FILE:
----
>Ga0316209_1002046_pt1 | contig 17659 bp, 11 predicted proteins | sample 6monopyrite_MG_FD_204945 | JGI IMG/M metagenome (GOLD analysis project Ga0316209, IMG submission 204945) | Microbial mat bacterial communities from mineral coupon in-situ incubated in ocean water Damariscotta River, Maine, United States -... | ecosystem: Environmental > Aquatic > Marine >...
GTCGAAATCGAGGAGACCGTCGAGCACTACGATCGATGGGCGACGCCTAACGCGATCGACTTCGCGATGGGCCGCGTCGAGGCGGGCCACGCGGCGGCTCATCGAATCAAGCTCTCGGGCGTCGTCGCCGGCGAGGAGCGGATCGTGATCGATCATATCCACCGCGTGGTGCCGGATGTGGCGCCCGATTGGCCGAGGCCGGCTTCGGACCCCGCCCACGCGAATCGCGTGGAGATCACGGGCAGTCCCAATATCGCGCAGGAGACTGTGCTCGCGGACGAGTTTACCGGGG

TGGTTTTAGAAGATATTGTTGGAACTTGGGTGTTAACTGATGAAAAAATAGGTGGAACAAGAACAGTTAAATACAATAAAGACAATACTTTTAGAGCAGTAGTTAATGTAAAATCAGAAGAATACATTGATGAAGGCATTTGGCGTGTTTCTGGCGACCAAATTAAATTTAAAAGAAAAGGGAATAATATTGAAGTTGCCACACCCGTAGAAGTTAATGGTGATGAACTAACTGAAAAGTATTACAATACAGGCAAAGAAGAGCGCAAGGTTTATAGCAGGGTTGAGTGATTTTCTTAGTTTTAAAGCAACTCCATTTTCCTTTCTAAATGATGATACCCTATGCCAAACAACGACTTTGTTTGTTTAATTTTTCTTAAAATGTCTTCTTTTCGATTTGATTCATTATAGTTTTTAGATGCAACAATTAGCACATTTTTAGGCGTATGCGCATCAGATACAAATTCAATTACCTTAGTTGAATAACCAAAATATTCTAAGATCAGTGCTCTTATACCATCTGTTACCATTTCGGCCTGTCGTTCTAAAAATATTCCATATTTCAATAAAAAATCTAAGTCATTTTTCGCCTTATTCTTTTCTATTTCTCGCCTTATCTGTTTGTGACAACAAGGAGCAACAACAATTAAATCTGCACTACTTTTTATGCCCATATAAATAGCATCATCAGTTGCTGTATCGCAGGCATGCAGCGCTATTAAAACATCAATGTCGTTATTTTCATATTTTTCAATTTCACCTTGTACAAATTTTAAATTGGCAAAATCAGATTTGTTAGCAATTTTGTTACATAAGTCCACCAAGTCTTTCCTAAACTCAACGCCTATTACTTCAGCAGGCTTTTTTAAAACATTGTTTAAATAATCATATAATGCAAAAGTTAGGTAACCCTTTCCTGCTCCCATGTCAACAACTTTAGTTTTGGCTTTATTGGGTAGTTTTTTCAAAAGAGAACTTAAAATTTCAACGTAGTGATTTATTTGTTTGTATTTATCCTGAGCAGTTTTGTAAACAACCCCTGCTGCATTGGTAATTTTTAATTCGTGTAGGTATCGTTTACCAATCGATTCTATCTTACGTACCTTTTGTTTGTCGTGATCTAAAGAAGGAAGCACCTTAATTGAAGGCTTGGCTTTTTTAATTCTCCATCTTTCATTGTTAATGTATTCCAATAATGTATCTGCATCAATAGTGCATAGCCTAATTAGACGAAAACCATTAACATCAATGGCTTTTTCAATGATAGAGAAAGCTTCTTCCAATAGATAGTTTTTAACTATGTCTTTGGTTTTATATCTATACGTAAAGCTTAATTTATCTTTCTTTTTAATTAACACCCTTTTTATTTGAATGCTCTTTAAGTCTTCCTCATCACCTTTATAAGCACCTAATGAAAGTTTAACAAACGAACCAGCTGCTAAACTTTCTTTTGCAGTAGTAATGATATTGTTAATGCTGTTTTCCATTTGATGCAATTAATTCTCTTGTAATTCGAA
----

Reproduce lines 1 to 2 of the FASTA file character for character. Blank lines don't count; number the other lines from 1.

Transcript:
>Ga0316209_1002046_pt1 | contig 17659 bp, 11 predicted proteins | sample 6monopyrite_MG_FD_204945 | JGI IMG/M metagenome (GOLD analysis project Ga0316209, IMG submission 204945) | Microbial mat bacterial communities from mineral coupon in-situ incubated in ocean water Damariscotta River, Maine, United States -... | ecosystem: Environmental > Aquatic > Marine >...
GTCGAAATCGAGGAGACCGTCGAGCACTACGATCGATGGGCGACGCCTAACGCGATCGACTTCGCGATGGGCCGCGTCGAGGCGGGCCACGCGGCGGCTCATCGAATCAAGCTCTCGGGCGTCGTCGCCGGCGAGGAGCGGATCGTGATCGATCATATCCACCGCGTGGTGCCGGATGTGGCGCCCGATTGGCCGAGGCCGGCTTCGGACCCCGCCCACGCGAATCGCGTGGAGATCACGGGCAGTCCCAATATCGCGCAGGAGACTGTGCTCGCGGACGAGTTTACCGGGG